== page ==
The future condition of Babylon was also foretold. ''It shall never be inhabited, neither shall it be dwelt in from generation to generation: neither shall the Arabian pitch tent there; neither shall the shepherds make their flocks to lie down there. But wild beasts of the desert shall lie there; and their houses shall be full of doleful creatures; and ostriches shall dwell there, and satyrs shall dance there. And the wolves shall cry in their castles, and jackals in the pleasant palaces'' (13:19-22). This exactly describes the unutterable desolation of Babylon. Not one human dwelling rests on the site of the ancient city. The Bedaween [ie., Bedouin], though he pastures his flocks in the immediate neighborhood, regards the ruins themselves with superstitious awe. The tents of the Arabs are freely pitched in the Chaldean plains, but not one of them is pitched amid the ruins of Babylon. Other ancient cities seldom become complete solitudes; their sites are marked by some village or group of huts or fold for flocks, but Babylon has ever been an exception.

Maundeville, in the fourteenth century, wrote: ''It is alle deserte, and full of dragons and grete serpentes.'' It remains the same today. Owls start from the scanty thickets, lions make their dens in the buried dwelling-places, and the foul jackal skulks through the furrows. The surface is covered with shapeless heaps, and the foot sinks in loose dust and rubbish, exactly fulfilling the prediction: ''Babylon shall become heaps'' (Jer 51:37). ''Come and sit in the dust, O virgin daughter of Babylon'' (Isa 47:1). The riches of the city seemed to bid defiance to the constant ravages of man, in fulfillment of the words, ''All that spoil her shall be satisfied'' (Jer 50:10). ''Her cities are a desolation, a dry land, and a wilderness, a land wherein no man dwelleth, neither doth any son of man pass thereby'' (Jer 51:43). In the time of its glory, the country round the great city had been drained and irrigated at enormous cost, till it was unsurpassed for fertility. Now, through centuries of neglect, it has sunk back to its original state, ''a stinking morass and a barren steppe''; a vast waste wilderness, with nothing but an occasional black Bedaween [ie., Bedouin] tent or a wandering camel here and there to mark the existence of man.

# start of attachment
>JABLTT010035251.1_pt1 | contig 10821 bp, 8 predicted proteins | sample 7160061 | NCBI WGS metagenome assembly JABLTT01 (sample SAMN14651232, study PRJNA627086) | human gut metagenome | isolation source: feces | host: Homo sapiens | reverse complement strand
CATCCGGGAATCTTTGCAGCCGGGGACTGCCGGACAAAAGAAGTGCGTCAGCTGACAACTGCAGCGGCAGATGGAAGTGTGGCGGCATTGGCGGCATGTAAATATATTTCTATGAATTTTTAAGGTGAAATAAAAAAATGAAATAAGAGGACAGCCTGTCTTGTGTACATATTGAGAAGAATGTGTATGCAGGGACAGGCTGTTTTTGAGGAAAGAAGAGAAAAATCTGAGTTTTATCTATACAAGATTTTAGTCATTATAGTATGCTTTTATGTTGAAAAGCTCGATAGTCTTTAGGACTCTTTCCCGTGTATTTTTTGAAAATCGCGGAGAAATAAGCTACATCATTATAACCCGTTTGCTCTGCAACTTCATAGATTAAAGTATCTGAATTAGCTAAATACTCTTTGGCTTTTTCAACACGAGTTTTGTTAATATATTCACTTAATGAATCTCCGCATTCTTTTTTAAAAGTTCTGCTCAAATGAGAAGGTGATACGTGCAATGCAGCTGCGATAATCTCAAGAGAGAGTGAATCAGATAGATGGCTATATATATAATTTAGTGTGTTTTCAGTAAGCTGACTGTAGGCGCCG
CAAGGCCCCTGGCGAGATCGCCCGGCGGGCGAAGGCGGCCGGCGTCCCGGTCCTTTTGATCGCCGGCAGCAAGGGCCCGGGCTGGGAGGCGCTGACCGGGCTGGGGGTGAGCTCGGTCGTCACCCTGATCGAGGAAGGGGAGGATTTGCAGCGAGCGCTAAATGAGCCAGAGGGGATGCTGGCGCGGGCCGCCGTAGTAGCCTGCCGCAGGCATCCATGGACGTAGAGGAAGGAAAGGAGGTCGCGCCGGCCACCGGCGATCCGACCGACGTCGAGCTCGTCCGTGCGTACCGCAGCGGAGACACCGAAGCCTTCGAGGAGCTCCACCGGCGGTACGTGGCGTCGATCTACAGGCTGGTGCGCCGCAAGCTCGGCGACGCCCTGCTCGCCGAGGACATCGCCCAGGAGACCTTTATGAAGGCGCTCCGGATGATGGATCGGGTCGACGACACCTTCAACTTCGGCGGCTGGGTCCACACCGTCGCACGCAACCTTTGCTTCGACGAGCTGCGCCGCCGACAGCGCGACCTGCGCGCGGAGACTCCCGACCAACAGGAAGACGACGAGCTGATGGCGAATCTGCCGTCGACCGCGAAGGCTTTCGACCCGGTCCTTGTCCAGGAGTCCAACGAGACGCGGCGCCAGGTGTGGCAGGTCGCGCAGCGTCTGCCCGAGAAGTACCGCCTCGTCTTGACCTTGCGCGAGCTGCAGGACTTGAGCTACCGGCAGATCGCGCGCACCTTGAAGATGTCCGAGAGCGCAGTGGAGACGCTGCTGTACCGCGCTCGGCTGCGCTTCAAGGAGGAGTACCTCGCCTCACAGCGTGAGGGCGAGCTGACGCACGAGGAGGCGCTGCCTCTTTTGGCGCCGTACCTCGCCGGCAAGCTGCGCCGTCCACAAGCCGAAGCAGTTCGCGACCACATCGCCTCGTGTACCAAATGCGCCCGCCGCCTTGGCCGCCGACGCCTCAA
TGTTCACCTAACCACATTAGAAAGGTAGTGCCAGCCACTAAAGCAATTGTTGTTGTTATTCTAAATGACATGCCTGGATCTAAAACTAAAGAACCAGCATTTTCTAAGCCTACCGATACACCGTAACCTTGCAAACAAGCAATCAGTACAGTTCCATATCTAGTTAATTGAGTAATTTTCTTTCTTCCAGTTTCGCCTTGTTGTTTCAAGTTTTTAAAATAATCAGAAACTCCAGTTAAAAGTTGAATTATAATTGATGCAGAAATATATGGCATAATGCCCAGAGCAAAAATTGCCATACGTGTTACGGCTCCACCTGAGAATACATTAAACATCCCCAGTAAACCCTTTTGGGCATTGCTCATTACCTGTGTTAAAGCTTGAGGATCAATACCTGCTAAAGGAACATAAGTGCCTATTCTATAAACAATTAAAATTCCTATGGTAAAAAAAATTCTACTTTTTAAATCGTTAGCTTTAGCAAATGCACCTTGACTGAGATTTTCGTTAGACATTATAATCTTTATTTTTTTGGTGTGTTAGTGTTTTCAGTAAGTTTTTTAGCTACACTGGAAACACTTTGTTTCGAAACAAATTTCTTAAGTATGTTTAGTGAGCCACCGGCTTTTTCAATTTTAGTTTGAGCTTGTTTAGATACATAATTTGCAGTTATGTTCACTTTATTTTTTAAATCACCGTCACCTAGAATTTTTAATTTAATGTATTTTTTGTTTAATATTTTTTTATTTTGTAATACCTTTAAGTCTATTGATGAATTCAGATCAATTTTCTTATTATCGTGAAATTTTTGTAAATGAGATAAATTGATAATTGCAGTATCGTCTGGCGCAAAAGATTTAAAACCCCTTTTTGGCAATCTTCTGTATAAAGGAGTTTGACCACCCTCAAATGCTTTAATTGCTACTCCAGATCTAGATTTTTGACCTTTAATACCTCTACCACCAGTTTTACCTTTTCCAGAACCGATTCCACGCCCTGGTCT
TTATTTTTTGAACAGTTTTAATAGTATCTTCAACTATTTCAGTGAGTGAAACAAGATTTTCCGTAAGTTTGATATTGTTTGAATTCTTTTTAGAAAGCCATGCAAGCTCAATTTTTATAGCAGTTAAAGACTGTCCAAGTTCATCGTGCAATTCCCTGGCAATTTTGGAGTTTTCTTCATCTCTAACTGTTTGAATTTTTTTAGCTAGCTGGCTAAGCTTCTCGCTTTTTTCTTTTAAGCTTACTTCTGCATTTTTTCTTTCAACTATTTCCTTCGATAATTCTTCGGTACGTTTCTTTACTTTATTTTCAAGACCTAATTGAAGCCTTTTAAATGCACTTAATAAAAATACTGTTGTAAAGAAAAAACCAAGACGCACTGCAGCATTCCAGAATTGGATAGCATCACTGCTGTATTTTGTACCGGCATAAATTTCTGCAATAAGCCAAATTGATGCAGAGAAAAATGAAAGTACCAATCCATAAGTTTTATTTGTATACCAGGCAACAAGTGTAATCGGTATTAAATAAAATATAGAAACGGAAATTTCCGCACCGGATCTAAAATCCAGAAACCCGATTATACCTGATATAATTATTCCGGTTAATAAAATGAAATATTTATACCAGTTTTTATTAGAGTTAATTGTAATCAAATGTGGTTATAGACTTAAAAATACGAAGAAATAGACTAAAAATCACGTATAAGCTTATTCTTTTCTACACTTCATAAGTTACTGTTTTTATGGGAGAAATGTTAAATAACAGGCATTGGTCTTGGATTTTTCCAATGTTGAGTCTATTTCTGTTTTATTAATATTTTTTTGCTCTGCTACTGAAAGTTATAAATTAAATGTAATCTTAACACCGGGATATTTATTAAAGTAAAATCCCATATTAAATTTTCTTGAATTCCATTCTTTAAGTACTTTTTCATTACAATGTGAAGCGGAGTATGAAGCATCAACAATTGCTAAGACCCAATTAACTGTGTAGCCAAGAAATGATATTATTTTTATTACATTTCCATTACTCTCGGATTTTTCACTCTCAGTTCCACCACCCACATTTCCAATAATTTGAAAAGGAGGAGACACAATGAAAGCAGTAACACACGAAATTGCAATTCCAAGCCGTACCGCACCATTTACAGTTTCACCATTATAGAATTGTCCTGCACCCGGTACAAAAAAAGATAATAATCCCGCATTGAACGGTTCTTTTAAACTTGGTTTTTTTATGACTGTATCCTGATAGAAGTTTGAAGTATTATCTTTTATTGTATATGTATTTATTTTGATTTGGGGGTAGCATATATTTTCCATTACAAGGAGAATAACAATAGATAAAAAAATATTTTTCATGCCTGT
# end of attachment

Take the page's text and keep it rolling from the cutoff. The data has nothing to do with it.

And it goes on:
[Editor's note: Although the destruction of the city of Babylon is now in the historic past, many of these prophetic passages also speak of the future destruction of the world system which dominates during the 'Times of the Gentiles.' This world system is symbolically called 'Babylon' (literally, 'Babel,' meaning 'confusion'), because it is in opposition to God's truth and order. ''The divine order is given in Isaiah 11: Israel in her own land, the center of the divine government of the world and channel of the divine blessing; and the Gentiles blessed in association with Israel. Anything else is pure 'Babel'.'' [ScofRB]. Such a system cannot endure. It will collapse under the future judgment of God. The fall of 'Babylon,' in all its aspects as a political, economic and religious system, is further described prophetically in the book of the Revelation. For more on this topic, see the Book Notes on Revelation (chapters 14 - 19).]


The Book of Isaiah may be divided into three parts. The first part and the third are composed of most magnificent poetry. The beauty of the style is well reproduced in Bishop Lowth's translation, which is worth careful study.

These two parts are, as it were, clasped together by the second portion, which is history, and mainly written in prose. Two chapters are connected with the first part of the book, and relate the story of the Assyrian invasion and its results; and two chapters are connected with the third part of the book, and tell of Hezekiah's sickness and recovery, and the incident of the Babylonian ambassadors.

Part I. Chapters 1 - 35.
  1. Ch. 1 - 12. Reproofs, mainly addressed to Judah and Jerusalem.
    The Coming Glory [occupies] ch. 11 and 12.